Monday, July 15, 2013

Blooms, fruit and black pepper.

This dry season started out with lots of cloudy days.  Combine that with the fact that my neighbor has a high hedge that has grown on one side of my veggie patch and my veggie garden has been starved for sunshine.  This meant things like tomatoes were not doing too well. Lately we have had a little bit more sunshine and suddenly the tomatoes in  the wicking beds are looking a bit healthier. We may still get some tomatoes this season :)
 A while back I moved my fig in a  pot out into the front, on the side of the carport.  Normally there is no car there, but at the moment we have our old car parked there, so the fig tree has been pretty much hidden and  ignored.   I have been going back and forth about what to do - do I leave it in the pot?  Do I espalier it?  Will I ever get figs from it?  Well - look what I found - two little figs :)  I am thinking I will keep it here in the pot but not sure about the espalier trellis - it looks as though it really does like this spot.  The main thing is to not let them get waterlogged in the wet season, so keeping it in the pot seems like the best option.  If it ever needed re-potting and I had espaliered it to the fence that would not be possible, so maybe the espalier idea will have to be abandoned.  The idea of rows and rows of figs is just so appealing.  Maybe I am getting a bit ahead of myself, but two figs have set my mind a buzzing.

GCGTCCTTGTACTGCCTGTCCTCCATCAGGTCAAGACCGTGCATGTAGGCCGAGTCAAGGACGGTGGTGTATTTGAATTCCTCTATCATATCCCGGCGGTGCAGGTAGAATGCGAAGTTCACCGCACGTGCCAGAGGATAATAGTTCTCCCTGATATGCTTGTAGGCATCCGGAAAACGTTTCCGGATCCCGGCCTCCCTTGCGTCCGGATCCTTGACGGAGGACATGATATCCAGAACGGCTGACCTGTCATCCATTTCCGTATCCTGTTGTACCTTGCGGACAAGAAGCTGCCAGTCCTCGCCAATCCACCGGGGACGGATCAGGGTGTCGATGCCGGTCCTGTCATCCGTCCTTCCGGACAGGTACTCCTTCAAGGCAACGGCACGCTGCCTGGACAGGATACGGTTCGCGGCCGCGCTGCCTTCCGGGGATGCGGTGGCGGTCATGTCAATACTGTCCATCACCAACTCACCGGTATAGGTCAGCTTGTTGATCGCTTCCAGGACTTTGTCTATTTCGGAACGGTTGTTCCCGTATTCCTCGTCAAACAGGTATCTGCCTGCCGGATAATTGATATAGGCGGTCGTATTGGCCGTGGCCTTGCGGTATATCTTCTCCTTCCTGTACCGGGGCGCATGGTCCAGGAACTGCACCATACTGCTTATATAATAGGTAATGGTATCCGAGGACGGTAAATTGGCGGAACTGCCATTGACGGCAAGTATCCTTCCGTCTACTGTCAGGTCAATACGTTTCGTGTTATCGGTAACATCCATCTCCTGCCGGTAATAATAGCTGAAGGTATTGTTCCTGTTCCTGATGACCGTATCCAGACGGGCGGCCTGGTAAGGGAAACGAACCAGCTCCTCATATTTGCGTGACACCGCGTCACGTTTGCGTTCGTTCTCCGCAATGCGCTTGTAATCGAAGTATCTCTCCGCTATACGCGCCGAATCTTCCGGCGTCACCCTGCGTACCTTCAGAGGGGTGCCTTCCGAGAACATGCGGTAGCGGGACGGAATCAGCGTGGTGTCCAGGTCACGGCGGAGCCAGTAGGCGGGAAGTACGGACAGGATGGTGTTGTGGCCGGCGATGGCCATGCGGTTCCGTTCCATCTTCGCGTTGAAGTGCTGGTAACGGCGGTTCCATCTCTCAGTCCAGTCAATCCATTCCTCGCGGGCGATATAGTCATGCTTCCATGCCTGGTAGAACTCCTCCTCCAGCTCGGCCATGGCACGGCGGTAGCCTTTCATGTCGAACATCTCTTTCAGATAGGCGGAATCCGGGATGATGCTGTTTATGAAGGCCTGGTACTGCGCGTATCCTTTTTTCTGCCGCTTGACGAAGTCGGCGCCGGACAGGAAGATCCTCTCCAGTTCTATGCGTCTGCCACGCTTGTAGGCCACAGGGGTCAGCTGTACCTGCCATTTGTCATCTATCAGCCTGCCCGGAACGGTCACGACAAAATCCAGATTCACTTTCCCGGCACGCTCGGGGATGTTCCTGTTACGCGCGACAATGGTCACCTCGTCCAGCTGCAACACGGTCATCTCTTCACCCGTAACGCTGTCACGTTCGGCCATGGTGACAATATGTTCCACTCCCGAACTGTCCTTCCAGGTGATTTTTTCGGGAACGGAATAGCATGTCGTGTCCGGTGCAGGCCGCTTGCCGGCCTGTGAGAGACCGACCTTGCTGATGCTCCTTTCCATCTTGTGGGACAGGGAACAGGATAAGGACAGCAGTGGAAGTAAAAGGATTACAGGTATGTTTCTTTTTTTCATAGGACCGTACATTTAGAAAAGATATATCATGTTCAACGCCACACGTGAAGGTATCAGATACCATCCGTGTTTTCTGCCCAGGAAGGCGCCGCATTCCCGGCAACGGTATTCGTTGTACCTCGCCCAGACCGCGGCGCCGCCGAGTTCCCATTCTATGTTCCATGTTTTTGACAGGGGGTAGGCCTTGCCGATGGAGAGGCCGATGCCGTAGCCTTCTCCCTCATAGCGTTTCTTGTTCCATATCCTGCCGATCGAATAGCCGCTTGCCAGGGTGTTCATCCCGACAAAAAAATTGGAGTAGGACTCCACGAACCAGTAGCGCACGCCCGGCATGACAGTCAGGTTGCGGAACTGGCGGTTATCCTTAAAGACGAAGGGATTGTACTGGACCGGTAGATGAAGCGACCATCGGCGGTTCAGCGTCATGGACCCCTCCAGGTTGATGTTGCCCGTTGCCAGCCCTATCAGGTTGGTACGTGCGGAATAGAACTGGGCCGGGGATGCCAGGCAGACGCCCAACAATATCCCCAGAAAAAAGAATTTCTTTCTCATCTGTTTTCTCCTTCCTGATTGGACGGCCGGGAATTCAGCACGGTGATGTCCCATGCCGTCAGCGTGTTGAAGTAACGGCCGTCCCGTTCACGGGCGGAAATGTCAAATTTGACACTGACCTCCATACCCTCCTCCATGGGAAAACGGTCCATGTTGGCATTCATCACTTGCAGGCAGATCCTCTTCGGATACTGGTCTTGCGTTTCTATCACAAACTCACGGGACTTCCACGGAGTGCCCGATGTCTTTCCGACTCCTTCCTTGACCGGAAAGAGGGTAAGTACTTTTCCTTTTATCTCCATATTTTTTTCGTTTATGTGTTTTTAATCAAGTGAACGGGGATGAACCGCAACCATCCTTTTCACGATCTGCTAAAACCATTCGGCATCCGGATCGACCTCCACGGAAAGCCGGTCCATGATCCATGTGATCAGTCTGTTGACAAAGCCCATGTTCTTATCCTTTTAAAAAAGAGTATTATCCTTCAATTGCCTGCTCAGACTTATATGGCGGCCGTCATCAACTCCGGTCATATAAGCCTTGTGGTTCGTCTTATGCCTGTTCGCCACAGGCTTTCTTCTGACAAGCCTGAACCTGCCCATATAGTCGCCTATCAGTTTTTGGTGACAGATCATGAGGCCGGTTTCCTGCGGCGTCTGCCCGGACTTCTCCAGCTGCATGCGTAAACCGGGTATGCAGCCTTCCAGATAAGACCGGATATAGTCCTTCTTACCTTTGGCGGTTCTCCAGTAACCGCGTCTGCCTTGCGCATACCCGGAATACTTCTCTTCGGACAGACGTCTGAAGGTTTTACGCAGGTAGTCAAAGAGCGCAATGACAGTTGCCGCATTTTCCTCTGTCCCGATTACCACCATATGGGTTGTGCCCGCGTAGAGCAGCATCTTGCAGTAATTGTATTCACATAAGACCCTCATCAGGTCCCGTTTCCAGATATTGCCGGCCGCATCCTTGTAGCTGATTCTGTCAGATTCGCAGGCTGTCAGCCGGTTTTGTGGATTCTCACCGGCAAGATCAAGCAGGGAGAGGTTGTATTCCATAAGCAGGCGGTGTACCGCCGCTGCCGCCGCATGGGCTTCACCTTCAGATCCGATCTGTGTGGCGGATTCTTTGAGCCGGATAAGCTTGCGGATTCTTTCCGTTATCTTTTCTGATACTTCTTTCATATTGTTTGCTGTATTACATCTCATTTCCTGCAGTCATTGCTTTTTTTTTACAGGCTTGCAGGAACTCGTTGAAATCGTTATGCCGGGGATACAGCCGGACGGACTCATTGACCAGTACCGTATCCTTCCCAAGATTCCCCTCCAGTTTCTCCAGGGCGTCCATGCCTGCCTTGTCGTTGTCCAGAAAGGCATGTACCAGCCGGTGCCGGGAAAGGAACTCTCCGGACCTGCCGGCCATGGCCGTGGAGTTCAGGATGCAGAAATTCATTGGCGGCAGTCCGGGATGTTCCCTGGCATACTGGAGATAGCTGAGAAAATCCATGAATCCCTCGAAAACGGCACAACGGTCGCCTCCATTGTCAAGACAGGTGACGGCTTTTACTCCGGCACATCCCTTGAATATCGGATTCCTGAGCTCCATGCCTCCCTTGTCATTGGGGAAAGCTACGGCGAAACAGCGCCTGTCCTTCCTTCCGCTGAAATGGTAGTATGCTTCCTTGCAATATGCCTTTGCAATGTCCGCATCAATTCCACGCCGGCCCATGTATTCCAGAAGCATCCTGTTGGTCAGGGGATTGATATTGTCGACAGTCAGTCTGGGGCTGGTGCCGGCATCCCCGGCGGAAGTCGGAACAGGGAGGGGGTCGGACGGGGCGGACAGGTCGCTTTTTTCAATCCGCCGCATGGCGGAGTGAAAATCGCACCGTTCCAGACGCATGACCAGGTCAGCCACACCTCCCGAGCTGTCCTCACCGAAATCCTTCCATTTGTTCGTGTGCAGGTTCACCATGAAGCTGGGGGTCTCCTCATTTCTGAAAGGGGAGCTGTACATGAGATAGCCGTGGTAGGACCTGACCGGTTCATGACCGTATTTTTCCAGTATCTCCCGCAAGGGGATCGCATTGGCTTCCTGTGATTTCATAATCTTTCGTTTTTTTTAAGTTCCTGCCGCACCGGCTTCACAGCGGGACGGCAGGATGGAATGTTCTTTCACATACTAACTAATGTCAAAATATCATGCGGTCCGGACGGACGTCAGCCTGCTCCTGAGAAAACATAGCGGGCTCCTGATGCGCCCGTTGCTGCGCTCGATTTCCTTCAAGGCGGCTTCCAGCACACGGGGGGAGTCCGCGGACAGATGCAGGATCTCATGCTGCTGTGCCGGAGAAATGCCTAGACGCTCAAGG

At the markets I found a plant I have been looking for for ages.  Black pepper!  It grows on a trellis and needs airflow through the branches, and the peppercorns grow like little bunches of grapes. The different colours of pepper come from the same plant, depending on which stage of ripeness they are picked.  I will have to dig out my chicken in green peppercorns recipe - I am not sure that any peppercorns are going to make it to the black stage.  Pink and green are my favourites.  There was a plant there that already had some little peppercorns, but I chose this one as it was slightly bigger.  It is just behind the asparagus in the perrenial bed.  I will keep the blue trellis permanently there as it contains the turmeric and galangal into their own section of the bed.  This bed is getting a bit shadier as the pawpaw tree is reaching over  and its branches are filling with plump luscious fruit.  Most tropical fruit does not mind a bit of shade I find.